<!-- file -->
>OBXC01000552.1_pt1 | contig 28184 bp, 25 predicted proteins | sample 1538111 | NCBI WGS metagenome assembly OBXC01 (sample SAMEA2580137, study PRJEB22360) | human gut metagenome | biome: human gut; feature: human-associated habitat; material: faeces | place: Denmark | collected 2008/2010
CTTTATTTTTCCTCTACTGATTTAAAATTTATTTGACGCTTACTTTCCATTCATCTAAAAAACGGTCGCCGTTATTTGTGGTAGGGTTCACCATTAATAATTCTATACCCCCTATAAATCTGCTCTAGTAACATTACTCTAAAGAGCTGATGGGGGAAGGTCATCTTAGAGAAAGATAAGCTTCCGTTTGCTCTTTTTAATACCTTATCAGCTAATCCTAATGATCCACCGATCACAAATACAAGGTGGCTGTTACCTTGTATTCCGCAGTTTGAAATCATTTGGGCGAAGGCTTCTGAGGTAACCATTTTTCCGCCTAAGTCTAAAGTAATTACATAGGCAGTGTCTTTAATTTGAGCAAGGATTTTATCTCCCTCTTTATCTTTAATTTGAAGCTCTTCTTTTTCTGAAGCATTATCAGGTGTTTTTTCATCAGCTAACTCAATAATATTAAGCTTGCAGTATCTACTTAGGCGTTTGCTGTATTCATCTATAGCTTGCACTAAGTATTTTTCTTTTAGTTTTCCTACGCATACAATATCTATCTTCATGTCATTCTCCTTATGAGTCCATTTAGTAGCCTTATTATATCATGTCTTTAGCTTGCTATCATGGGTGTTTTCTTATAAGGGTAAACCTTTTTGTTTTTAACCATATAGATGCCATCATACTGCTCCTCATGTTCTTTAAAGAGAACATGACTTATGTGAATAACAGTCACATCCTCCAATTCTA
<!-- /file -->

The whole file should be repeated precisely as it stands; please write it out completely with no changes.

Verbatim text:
>OBXC01000552.1_pt1 | contig 28184 bp, 25 predicted proteins | sample 1538111 | NCBI WGS metagenome assembly OBXC01 (sample SAMEA2580137, study PRJEB22360) | human gut metagenome | biome: human gut; feature: human-associated habitat; material: faeces | place: Denmark | collected 2008/2010
CTTTATTTTTCCTCTACTGATTTAAAATTTATTTGACGCTTACTTTCCATTCATCTAAAAAACGGTCGCCGTTATTTGTGGTAGGGTTCACCATTAATAATTCTATACCCCCTATAAATCTGCTCTAGTAACATTACTCTAAAGAGCTGATGGGGGAAGGTCATCTTAGAGAAAGATAAGCTTCCGTTTGCTCTTTTTAATACCTTATCAGCTAATCCTAATGATCCACCGATCACAAATACAAGGTGGCTGTTACCTTGTATTCCGCAGTTTGAAATCATTTGGGCGAAGGCTTCTGAGGTAACCATTTTTCCGCCTAAGTCTAAAGTAATTACATAGGCAGTGTCTTTAATTTGAGCAAGGATTTTATCTCCCTCTTTATCTTTAATTTGAAGCTCTTCTTTTTCTGAAGCATTATCAGGTGTTTTTTCATCAGCTAACTCAATAATATTAAGCTTGCAGTATCTACTTAGGCGTTTGCTGTATTCATCTATAGCTTGCACTAAGTATTTTTCTTTTAGTTTTCCTACGCATACAATATCTATCTTCATGTCATTCTCCTTATGAGTCCATTTAGTAGCCTTATTATATCATGTCTTTAGCTTGCTATCATGGGTGTTTTCTTATAAGGGTAAACCTTTTTGTTTTTAACCATATAGATGCCATCATACTGCTCCTCATGTTCTTTAAAGAGAACATGACTTATGTGAATAACAGTCACATCCTCCAATTCTA